At another point I had nurses just standing around me with their arms crossed. Just watching me. Like they had never seen a woman labor before. Like I was a fucking zoo animal!!!!
At another point, one nurse was giving another nurse a tour of the room. “Here’s the warming station…” and then the two of them stand in front of the computer and discuss how the medical system works. I just hear whispering and taping on the keyboard. I’m butt ass naked, standing at the foot of my bed, huffing nitrous every 2 minutes for 90 seconds. I can barely speak. I’ve been at this for 30 hours. I wave my hand at them “They need to go. They’re distracting me.” I’m begging/irritated. My midwife then shooed them away.
This still pisses me off. I shouldn’t have to protect my own birth space like this. My midwife was there and my doula and my husband. But no one said anything. I had to ask them to leave.
It’s no surprise that soon after this I lost my ability to handle my Pitocin induced contractions. I asked for an epidural. Then my contractions went to 18 minutes apart and I ended up with a cesarean, again. Cesarean was 6/19 at 6pm.
They surgery itself had some parts that were less than what I would expect from Abbott and my post surgery care was grossly negligent.
I actually had to page my midwife on call during the overnight hours. When the baby was born (unplanned cesarean ) we were told he could stay with us but would need to have his temp closely monitored due to prolonged rupture of membranes. But they never checked his temperature the entire night. Nor did they check my bleeding on the night shift. It literally felt like everyone had left the hospital, apocalypse. When she [the midwife] called me back I told her that I wanted to transfer with my baby to another hospital because no one was taking care of us. I paged her just after 7 am. I knew I was supposed to have a new nurse and still no one had come to check on me or the baby. I told her I was scared because we weren’t being monitored and wanted us to be transferred to another hospital, by ambulance if necessary. She said “hold tight, I’ll see what I can do and I’ll call you back.”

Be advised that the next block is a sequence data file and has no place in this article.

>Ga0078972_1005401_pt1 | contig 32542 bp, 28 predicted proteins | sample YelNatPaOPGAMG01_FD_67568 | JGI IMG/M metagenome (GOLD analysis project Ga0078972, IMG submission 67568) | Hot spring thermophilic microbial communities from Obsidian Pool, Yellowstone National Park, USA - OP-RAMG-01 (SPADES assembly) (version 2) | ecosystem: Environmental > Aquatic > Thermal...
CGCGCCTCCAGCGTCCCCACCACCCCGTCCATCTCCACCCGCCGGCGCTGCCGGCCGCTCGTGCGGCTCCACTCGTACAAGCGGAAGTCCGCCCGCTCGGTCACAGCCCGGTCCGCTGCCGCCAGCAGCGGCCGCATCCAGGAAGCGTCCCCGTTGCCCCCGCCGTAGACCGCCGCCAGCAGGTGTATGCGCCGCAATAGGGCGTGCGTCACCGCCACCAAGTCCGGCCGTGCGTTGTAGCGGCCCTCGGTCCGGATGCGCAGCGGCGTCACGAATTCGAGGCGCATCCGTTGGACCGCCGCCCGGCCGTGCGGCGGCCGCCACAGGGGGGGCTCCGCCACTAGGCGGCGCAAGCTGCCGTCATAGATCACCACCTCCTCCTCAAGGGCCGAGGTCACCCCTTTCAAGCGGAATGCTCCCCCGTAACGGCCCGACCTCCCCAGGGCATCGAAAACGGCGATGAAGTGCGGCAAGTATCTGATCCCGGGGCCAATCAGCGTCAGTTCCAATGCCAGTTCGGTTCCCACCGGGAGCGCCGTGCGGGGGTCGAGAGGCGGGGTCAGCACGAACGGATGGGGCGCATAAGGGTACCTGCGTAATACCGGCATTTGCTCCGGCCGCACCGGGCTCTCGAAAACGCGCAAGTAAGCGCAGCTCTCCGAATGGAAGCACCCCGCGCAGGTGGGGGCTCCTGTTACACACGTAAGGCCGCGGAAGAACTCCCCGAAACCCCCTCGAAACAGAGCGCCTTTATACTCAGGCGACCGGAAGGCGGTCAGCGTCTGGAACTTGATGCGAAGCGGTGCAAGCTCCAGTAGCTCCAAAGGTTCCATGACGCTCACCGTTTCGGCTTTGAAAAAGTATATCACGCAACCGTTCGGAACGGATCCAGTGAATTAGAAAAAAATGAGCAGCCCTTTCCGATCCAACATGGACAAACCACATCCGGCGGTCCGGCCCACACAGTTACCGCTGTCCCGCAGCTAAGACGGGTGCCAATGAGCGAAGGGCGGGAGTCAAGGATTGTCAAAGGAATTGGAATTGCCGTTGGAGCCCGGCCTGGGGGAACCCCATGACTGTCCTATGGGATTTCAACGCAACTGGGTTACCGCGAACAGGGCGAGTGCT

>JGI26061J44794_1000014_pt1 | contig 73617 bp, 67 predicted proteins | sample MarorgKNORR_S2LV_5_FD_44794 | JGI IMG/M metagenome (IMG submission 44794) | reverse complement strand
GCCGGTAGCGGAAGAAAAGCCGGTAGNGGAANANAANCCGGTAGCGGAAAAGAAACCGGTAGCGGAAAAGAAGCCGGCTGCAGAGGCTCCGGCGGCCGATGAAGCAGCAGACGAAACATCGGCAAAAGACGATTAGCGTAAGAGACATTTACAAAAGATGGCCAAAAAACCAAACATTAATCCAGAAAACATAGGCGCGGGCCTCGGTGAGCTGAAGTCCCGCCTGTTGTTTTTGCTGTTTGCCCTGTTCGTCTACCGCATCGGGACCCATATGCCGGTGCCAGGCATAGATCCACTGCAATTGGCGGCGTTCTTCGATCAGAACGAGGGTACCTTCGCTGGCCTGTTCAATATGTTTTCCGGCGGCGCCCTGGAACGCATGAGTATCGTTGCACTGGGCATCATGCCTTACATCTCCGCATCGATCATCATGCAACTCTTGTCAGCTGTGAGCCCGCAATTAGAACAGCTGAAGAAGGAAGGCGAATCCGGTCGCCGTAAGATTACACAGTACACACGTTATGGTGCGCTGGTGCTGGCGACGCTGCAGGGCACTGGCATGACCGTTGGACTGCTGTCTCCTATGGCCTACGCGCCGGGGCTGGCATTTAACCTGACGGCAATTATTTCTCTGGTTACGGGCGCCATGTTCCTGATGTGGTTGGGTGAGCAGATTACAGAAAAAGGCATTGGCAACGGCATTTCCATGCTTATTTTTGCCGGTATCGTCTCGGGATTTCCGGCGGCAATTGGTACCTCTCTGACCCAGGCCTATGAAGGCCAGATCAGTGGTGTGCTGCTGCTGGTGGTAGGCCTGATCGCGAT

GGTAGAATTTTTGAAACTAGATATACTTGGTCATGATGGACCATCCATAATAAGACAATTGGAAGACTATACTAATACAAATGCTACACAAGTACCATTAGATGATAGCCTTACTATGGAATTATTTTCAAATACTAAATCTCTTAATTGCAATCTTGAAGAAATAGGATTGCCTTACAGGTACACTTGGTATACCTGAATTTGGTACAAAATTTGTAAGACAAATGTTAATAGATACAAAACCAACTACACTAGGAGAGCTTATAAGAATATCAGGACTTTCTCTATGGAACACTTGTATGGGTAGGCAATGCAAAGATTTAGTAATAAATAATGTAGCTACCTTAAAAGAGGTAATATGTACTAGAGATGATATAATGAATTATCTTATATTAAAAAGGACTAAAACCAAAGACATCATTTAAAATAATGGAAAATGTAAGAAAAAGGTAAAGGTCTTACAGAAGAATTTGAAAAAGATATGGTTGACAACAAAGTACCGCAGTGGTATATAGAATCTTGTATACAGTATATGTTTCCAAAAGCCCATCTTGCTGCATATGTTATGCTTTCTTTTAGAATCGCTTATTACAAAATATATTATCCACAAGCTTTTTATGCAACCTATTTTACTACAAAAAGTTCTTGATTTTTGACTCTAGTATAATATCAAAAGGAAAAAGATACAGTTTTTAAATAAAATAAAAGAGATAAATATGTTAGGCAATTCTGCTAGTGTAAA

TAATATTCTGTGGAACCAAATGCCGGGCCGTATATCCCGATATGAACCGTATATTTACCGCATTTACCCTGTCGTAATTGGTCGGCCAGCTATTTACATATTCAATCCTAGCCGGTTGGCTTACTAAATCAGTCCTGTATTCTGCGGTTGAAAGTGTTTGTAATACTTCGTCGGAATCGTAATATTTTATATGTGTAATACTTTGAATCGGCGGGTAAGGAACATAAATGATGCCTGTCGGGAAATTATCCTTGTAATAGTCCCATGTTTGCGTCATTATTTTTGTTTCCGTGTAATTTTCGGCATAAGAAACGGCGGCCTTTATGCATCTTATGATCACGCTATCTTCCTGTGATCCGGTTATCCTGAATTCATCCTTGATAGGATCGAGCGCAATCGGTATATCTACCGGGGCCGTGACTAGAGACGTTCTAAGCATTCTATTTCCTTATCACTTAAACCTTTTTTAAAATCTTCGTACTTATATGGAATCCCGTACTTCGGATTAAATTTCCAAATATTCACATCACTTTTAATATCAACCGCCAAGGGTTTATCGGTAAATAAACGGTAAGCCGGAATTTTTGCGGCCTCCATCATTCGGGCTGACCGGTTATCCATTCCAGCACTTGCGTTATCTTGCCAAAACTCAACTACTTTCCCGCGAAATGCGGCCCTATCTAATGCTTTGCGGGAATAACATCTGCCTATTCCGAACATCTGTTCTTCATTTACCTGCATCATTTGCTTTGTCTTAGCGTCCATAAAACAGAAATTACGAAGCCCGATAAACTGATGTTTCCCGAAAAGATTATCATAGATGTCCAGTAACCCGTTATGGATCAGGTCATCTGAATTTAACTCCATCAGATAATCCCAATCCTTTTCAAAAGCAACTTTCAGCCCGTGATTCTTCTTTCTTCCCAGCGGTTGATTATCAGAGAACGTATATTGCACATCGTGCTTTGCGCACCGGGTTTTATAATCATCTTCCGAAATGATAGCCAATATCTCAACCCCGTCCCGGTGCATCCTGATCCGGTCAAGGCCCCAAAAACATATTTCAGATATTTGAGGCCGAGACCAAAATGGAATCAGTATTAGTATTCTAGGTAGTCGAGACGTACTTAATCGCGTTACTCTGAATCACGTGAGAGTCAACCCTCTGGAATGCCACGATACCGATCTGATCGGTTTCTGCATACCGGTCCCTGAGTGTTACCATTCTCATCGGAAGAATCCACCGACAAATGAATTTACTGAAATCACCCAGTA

It’s my belief that when she hung up with me she called up there to the hospital and raised hell, because within a few minutes I has my day nurse and the charge nurse there. They helped me clean up the blood that was dried from my waist down, changed my sheets and got me some food. And filled out the white board. There was definitely a turnaround of my care at that point. My midwife called me back about 8am on June 20 and asked if I still wanted a transfer, and told me she could make it happen. At that point I said we had a new nurse and I felt safe again. I told her we would stay.
Hiring a doula won’t be enough. Every single birthing family with babies due in the next month needs to change plans on where to give birth, which likely will result in also changing providers, and they need to do it NOW. Changing is easy– I’ve outlined the process before. If you’re late in the game, you may need to change to a Family Med Provider who does OB care or an OB group. If you need help sorting your options, I’m happy to help. Call or email me– 651-200-3343 or firstname.lastname@example.org.
And Allina union nurses? I have your back. Allina’s C-suite? You are putting people at risk with your ongoing actions, and you need to be ashamed of yourselves.